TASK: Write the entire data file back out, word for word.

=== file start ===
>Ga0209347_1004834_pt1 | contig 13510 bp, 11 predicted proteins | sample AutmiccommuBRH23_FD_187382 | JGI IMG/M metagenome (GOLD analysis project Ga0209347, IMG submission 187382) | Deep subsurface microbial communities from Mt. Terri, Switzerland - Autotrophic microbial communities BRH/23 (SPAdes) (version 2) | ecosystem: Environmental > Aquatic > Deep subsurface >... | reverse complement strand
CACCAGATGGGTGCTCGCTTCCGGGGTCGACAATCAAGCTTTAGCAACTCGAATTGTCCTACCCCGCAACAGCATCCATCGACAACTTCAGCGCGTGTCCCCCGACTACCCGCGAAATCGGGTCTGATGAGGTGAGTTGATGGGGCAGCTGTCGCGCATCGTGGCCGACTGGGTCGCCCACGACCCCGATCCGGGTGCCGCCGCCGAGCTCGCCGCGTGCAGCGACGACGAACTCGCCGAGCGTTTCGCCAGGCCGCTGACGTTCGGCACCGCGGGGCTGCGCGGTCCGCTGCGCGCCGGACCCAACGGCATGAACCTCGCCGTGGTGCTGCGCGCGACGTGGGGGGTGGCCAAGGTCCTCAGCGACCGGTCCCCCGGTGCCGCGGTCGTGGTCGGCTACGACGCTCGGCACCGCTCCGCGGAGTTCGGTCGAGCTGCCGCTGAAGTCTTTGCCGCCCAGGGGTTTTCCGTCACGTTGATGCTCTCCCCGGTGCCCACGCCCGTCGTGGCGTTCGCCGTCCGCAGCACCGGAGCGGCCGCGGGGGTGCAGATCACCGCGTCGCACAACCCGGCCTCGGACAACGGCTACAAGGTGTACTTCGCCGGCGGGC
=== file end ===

>Ga0209347_1004834_pt1 | contig 13510 bp, 11 predicted proteins | sample AutmiccommuBRH23_FD_187382 | JGI IMG/M metagenome (GOLD analysis project Ga0209347, IMG submission 187382) | Deep subsurface microbial communities from Mt. Terri, Switzerland - Autotrophic microbial communities BRH/23 (SPAdes) (version 2) | ecosystem: Environmental > Aquatic > Deep subsurface >... | reverse complement strand
CACCAGATGGGTGCTCGCTTCCGGGGTCGACAATCAAGCTTTAGCAACTCGAATTGTCCTACCCCGCAACAGCATCCATCGACAACTTCAGCGCGTGTCCCCCGACTACCCGCGAAATCGGGTCTGATGAGGTGAGTTGATGGGGCAGCTGTCGCGCATCGTGGCCGACTGGGTCGCCCACGACCCCGATCCGGGTGCCGCCGCCGAGCTCGCCGCGTGCAGCGACGACGAACTCGCCGAGCGTTTCGCCAGGCCGCTGACGTTCGGCACCGCGGGGCTGCGCGGTCCGCTGCGCGCCGGACCCAACGGCATGAACCTCGCCGTGGTGCTGCGCGCGACGTGGGGGGTGGCCAAGGTCCTCAGCGACCGGTCCCCCGGTGCCGCGGTCGTGGTCGGCTACGACGCTCGGCACCGCTCCGCGGAGTTCGGTCGAGCTGCCGCTGAAGTCTTTGCCGCCCAGGGGTTTTCCGTCACGTTGATGCTCTCCCCGGTGCCCACGCCCGTCGTGGCGTTCGCCGTCCGCAGCACCGGAGCGGCCGCGGGGGTGCAGATCACCGCGTCGCACAACCCGGCCTCGGACAACGGCTACAAGGTGTACTTCGCCGGCGGGC